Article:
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Emily McManus

Editor, TED.com, TED


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Rupert Sheldrake's TEDx talk: Detailing the issues

There's been a lot of heat today about Rupert Sheldrake's TEDx Talk. And in the spirit of radical openness, I'd like to bring the community into our process.


While TED does not vet speakers at independent TEDx events, a TEDx talk can be removed from the TEDx archive if the ideas contained in it are wrong to the point of being unscientific, and that includes misrepresenting the scientific process itself.

Sheldrake is on that line, to some commenters around Twitter and the web. His talk describes a vision of science made up of hard, unexamined constants. It's a philosophical talk that raises general questions about how we view science, and what role we expect it to play.

When my team and I debate whether to take action on a TEDx talk, we think deeply about the implications of our decision -- and aim to provide the TEDx host with as clear-cut and unbiased a view as possible.

You are invited, if you like, to weigh in today and tomorrow with your thoughts on this talk. We'll be gathering the commentary into a couple of categories for discussion:

1. Philosophy. Is the basis of his argument sound -- does science really operate the way Sheldrake suggests it does? Are his conclusions drawn from factual premises?

2. Factual error. (As an example, Sheldrake says that governments do not fund research into complementary medicine. Here are the US figures on NIH investment in complementary and alternative medicine 2009-2010: http://nccam.nih.gov/about/budget/institute-center.htm )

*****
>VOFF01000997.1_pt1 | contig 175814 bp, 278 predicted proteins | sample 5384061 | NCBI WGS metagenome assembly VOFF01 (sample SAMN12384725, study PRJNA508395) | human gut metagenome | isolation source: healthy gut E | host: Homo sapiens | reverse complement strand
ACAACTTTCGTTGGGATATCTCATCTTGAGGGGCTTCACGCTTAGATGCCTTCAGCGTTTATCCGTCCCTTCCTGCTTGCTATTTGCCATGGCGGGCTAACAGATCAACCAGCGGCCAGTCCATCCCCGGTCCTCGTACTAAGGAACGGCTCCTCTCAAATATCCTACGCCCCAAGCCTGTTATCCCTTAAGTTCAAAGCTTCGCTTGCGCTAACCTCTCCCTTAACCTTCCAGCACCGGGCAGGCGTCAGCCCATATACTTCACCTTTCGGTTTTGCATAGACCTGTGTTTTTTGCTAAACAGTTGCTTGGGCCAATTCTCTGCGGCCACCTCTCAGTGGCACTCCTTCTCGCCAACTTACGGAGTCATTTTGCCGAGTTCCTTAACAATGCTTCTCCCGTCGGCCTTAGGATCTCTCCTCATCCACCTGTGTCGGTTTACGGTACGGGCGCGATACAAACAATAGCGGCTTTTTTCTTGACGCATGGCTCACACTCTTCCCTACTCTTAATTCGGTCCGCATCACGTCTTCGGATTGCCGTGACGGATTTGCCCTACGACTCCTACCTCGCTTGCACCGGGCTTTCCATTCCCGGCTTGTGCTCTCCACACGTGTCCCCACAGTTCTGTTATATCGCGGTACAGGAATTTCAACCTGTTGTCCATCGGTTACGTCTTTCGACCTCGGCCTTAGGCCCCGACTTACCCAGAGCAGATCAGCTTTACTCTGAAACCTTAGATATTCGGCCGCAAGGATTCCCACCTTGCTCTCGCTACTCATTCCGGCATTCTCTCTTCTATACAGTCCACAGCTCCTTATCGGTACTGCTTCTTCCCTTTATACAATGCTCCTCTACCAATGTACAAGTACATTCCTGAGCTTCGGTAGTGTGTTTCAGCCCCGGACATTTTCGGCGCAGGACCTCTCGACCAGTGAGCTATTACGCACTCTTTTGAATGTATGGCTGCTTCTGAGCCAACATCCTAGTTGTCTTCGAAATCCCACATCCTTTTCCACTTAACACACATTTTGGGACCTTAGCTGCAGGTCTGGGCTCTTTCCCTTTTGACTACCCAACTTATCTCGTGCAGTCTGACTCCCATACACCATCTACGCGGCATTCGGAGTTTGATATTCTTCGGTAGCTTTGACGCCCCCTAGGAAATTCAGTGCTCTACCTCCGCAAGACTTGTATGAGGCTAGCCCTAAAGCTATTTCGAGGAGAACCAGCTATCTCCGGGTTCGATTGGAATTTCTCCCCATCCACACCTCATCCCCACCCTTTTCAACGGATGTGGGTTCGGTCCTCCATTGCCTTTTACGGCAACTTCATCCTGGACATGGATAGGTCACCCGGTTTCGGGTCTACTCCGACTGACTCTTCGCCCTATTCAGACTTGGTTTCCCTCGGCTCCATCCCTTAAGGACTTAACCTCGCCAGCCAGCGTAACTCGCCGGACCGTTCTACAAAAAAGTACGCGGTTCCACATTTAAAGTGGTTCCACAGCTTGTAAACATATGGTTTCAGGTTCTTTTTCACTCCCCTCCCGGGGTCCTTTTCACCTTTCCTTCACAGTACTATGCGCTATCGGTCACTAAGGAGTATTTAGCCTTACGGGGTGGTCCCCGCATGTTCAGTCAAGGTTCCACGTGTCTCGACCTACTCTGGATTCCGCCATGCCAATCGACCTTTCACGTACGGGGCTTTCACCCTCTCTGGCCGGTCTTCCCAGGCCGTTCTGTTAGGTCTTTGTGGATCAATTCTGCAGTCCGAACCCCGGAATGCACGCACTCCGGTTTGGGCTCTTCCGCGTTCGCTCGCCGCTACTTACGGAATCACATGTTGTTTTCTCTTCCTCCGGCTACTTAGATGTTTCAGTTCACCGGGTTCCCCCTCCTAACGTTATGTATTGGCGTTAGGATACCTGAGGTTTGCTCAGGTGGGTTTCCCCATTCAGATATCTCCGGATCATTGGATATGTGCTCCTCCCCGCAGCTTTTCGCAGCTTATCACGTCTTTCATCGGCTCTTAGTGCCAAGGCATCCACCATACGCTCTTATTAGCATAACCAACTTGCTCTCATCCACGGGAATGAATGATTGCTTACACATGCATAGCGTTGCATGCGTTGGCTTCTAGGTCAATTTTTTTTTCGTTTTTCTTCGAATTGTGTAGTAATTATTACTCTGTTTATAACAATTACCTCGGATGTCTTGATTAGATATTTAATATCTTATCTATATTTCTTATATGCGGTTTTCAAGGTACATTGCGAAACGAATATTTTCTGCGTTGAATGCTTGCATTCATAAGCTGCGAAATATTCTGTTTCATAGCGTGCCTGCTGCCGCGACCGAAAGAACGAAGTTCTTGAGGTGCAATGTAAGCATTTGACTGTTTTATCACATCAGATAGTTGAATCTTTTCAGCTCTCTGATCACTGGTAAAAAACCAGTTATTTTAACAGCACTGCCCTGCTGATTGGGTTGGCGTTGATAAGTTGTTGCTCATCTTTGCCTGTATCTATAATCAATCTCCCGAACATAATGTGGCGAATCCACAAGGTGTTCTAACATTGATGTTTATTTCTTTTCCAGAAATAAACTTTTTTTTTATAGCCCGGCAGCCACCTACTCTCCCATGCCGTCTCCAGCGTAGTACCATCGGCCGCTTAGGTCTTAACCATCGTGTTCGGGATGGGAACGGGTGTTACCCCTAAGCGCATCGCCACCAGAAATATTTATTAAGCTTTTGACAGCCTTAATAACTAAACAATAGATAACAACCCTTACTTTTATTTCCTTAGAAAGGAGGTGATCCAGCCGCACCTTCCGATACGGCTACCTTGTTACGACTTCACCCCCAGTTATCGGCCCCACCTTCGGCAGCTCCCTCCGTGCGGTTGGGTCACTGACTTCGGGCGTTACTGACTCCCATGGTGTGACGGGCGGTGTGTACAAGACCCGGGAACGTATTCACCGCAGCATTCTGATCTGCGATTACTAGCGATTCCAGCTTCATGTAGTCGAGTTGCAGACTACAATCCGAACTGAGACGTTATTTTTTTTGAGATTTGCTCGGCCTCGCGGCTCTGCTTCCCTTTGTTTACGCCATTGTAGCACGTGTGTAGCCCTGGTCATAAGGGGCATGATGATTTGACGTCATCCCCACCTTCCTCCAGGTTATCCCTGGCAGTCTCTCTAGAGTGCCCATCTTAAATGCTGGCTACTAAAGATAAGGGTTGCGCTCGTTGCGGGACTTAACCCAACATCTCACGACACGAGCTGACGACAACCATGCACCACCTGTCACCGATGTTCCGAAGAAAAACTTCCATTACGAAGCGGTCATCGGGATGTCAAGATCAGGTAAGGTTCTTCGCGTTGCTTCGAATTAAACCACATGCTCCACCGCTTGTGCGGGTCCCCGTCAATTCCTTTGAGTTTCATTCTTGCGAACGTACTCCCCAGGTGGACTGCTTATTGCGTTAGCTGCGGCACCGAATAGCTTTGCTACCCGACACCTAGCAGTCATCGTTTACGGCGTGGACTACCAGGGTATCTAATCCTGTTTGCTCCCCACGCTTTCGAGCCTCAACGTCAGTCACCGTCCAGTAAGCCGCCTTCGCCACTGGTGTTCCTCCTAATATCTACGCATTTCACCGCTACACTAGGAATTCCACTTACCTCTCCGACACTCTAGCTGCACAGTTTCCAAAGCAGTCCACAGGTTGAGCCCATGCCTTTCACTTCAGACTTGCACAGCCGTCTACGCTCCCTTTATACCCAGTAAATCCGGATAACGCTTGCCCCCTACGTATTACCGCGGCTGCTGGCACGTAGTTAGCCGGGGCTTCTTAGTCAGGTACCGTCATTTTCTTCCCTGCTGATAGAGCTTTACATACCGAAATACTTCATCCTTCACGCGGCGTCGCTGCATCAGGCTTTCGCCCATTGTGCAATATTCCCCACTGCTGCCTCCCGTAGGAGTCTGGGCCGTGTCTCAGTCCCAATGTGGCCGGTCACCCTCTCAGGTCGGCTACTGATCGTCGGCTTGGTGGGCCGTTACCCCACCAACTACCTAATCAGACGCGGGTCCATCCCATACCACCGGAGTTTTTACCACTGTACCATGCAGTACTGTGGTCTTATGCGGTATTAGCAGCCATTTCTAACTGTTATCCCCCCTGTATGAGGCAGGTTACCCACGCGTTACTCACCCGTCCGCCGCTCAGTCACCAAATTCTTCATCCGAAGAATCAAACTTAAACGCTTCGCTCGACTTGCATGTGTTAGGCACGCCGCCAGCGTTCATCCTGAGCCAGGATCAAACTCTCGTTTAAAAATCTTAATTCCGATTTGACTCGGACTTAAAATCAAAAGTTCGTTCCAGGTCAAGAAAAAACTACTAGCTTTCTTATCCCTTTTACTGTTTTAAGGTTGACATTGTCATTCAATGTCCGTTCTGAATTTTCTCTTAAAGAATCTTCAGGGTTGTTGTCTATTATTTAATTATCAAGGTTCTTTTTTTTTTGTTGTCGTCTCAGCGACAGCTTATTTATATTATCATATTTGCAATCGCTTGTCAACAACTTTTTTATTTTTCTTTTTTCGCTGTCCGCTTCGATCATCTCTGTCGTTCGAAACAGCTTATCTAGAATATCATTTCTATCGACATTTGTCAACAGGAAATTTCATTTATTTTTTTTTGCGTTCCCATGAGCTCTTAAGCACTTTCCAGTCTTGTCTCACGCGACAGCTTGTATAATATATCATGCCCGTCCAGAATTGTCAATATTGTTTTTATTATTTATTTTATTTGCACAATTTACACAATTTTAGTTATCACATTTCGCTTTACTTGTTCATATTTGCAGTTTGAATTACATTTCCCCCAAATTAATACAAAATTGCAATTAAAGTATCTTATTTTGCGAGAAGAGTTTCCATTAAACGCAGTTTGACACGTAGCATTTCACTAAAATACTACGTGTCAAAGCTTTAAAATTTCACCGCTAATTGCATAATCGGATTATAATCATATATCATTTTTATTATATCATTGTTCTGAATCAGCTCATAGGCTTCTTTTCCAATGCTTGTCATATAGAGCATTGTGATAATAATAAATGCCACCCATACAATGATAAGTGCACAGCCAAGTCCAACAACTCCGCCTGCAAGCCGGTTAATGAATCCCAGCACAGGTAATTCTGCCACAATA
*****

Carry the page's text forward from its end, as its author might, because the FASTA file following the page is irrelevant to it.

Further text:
As a note: Please know that whether or not you have time or energy to contribute here, the talk is also under review by the TED team. We're not requiring your volunteer labor -- but we truly welcome your input. And we're grateful to those who've written about this talk in other forums, including but not limited to Jerry Coyne, PZ Myers, Kylie Sturgess and some thoughtful Redditors.


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  • Mar 9 2013: TED staff Cory Warshaw writes : 'Also the psychic phenomena is hypothesis that cannot be falsified, as one can always say we simply aren't able to measure it'

    Before TED staff make the mistake of censoring Sheldrake. I suggest all TED staff get up to speed by watching a google talk video by Dr Dean Radin 'Science and the taboo of psi'


    In addition Sheldrake has conducted 'Sense of Being Stared at' studies. The results have been replicated by others. Combined together in the literature there were 65 studies, 34,097 sessions. A meta-analysis has produced odds against chance of 85000000000000000000000000000000000000000000 to 1 (Source: Dr Dean Radin's book Entangled Minds)

    '' A new scientific truth does not triumph by convincing its opponents and making them see the light, but rather because its opponents eventually die, and a new generation grows up that is familiar with it. ' - Max Planck

    Assuming of course the new generation actually gets to hear it. What decision will TED make?
    • Mar 9 2013: Yes Katie I read that statement by Cory Warshaw and shook my head. That's a big red light right there that we have normally intelligent people making comments on something based on little but their own personal beliefs.

      There is an ASSUMPTION that because a lot of people in the science community don't know about these studies that they must not exist. It is seriously worrying stuff.

      Also that talk by Dean Radin about the taboo of PSI within science should be watched by every single student in every university in the country. He shows not only evidence for PSI in that talk... but evidence that there is a massive taboo within Science to even discuss it. Some of the comments in this forum just prove it even further.

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